What is it about each other that triggers us? Are there specific actions, words, or behaviors that annoy us? Are there particular social norms or cues that aren’t being followed? Are some triggers universal, while others are more personal?

As believers, we are asked to check our hearts (Proverbs 4:23) before we act and look to Christ as our example.

Here are a few examples from scripture:

Then people brought little children to Jesus for him to place his hands on them and pray for them. But the disciples rebuked them.

14 Jesus said, “Let the little children come to me, and do not hinder them, for the kingdom of heaven belongs to such as these.” 15 When he had placed his hands on them, he went on from there.Matthew 19:13-15

Notice how the disciples rebuked the children as if they were a nuisance or distraction, yet Jesus knew their importance. So he called for them and showed love when others would rather shoo them away.

When a Samaritan woman came to draw water, Jesus said to her, “Will you give me a drink?” 8 (His disciples had gone into the town to buy food.)

The Samaritan woman said to him, “You are a Jew, and I am a Samaritan woman. How can you ask me for a drink?” (For Jews do not associate with Samaritans.) – John 4:7-9

Jesus crossed cultural, social, and religious barriers when he spoke with the Samaritan woman. She was from a mixed race, a woman, and a known sinner. Yet, his concern was not about His appearance or His reputation. He was only concerned about her soul – His only interest was Love.

When one of the Pharisees invited Jesus to have dinner with him, he went to the Pharisee’s house and reclined at the table. 37 A woman in that town who lived a sinful life learned that Jesus was eating at the Pharisee’s house, so she came there with an alabaster jar of perfume. 38 As she stood behind him at his feet weeping, she began to wet his feet with her tears. Then she wiped them with her hair, kissed them, and poured perfume on them.

39 When the Pharisee who had invited him saw this, he said to himself, “If this man were a prophet, he would know who is touching him and what kind of woman she is—that she is a sinner.” – Luke 7:36-39

Jesus did not discourage the sinful woman (most likely a prostitute or abandoned woman) from blessing Him by washing and anointing His feet. While the Pharisees were insulted by the woman and Christ’s acceptance of her, Jesus showed her Love and assured her that she was forgiven.

As Jesus approached Jericho, a blind man was sitting by the roadside begging. 36 When he heard the crowd going by, he asked what was happening. 37 They told him, “Jesus of Nazareth is passing by.”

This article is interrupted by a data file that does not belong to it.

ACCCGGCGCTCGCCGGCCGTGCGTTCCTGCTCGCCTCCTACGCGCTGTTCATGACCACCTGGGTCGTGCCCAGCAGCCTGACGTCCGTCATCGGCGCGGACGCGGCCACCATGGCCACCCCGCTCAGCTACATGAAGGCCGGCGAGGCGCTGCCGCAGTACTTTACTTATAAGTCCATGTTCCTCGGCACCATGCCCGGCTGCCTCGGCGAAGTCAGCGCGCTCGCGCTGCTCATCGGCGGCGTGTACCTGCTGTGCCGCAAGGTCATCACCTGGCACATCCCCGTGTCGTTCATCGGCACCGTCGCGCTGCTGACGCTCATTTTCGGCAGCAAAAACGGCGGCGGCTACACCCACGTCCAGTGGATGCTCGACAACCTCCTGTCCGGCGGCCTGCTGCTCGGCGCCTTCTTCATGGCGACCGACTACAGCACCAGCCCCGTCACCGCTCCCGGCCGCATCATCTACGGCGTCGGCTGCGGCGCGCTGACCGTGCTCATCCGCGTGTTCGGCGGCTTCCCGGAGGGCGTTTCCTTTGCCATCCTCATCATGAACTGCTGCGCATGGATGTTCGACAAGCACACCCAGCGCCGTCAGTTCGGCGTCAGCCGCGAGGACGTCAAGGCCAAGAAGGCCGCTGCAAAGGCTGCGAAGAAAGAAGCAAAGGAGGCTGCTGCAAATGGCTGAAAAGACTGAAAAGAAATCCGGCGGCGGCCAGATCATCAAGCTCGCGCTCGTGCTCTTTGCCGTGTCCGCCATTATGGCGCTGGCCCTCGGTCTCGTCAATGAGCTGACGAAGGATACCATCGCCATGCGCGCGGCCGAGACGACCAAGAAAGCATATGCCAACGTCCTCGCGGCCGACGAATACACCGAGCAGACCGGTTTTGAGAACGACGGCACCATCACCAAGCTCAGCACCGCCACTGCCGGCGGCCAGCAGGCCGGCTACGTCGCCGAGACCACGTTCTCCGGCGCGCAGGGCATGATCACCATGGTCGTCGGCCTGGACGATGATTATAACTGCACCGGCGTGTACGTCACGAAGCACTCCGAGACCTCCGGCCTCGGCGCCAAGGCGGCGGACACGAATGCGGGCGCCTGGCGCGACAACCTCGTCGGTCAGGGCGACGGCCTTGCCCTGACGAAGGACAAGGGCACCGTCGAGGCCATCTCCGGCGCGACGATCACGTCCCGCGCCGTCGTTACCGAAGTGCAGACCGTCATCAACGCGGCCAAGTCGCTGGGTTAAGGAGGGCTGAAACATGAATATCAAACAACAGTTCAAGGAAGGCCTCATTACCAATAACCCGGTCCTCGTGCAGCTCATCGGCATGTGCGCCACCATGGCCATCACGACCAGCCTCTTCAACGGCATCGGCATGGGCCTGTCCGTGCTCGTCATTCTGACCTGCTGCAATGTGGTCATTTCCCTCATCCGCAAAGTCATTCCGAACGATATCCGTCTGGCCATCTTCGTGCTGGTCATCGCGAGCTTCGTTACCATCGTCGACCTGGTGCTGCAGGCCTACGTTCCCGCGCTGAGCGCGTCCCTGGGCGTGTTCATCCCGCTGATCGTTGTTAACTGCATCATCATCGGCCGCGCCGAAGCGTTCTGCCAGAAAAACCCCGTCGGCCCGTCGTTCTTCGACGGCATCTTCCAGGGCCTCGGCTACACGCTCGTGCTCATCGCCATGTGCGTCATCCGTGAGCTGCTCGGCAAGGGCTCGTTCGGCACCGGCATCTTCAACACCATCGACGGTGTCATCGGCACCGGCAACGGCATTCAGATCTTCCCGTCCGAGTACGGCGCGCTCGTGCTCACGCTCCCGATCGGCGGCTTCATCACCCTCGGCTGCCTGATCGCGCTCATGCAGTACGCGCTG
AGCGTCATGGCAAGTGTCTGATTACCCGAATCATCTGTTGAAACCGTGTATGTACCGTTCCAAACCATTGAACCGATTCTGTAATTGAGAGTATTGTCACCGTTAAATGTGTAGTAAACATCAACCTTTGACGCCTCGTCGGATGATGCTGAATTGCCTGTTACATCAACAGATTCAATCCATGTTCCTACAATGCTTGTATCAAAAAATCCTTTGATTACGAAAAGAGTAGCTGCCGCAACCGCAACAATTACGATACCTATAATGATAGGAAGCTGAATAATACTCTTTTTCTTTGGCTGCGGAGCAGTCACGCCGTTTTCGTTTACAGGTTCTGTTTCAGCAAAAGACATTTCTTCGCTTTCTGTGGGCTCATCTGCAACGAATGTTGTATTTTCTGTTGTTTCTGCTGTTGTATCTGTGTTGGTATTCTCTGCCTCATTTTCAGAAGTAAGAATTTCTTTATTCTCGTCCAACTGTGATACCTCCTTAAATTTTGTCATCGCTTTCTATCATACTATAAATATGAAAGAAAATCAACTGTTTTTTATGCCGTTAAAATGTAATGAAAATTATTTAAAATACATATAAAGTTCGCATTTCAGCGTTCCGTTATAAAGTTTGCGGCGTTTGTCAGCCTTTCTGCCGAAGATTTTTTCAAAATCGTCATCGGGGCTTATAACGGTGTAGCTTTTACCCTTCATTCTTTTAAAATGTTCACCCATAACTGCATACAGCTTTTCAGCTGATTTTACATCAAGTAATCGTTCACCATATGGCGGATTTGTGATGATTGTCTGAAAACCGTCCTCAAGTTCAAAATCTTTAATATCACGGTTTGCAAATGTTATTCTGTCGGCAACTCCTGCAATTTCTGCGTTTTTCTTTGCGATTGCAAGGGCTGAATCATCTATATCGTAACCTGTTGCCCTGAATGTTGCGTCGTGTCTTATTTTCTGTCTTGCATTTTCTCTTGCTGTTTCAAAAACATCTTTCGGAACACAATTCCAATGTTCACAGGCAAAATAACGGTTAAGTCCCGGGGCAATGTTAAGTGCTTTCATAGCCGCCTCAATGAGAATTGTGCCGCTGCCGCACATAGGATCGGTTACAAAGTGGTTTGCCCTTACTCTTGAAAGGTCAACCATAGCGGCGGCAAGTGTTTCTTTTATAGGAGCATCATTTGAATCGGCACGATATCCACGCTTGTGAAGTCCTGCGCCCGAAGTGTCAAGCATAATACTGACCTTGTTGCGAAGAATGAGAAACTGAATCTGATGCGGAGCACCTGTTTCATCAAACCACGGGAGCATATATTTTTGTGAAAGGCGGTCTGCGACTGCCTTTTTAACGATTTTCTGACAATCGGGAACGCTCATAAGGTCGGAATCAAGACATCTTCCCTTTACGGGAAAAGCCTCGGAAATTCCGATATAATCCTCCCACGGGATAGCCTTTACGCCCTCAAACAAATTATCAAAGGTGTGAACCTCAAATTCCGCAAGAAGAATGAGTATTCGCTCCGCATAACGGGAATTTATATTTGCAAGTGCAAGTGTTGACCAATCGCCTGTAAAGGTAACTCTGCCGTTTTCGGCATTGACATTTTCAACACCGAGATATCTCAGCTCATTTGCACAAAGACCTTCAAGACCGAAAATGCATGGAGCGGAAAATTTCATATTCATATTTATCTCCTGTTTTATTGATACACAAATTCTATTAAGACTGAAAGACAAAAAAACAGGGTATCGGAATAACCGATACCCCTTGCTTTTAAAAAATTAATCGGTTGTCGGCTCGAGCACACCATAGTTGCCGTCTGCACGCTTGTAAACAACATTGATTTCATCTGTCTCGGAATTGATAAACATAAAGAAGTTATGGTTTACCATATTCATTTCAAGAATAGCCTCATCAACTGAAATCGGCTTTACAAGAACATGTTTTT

38 He called out, “Jesus, Son of David, have mercy on me!”

39 Those who led the way rebuked him and told him to be quiet, but he shouted all the more, “Son of David, have mercy on me!”

40 Jesus stopped and ordered the man to be brought to him. When he came near, Jesus asked him, 41 “What do you want me to do for you?”

“Lord, I want to see,” he replied.

42 Jesus said to him, “Receive your sight; your faith has healed you.” – Luke 18:35-42

Beggars were usually ignored and mistreated, but Jesus heard the man and healed him. Jesus, once again, goes against social standards, not only noticing the blind man but healing him as well. Christ showed Love where others would not.

The above-listed examples show us the heart of Christ. They are illustrations of the Passion He bestowed upon those He met and blessed. However, notice that Christ displays Love to people that He “should” ignore according to the world’s criteria.

Jesus is showing us that there is no benchmark for Love. He’s teaching us that Love surpasses annoyances, social structures, religious principles, etc. He’s teaching us that it doesn’t matter whether we deal with family, friends, or total strangers; Love should outshine the things that trigger us.

We cannot control the actions of others, but we are called to control our own (2 Timothy 1:7).

We often carry a belief or behavior that leads us to think we are better than those who annoy us. However, the gift of the Holy Spirit allows us to rein in the most common root of our annoyance and subsequent behavior – Pride.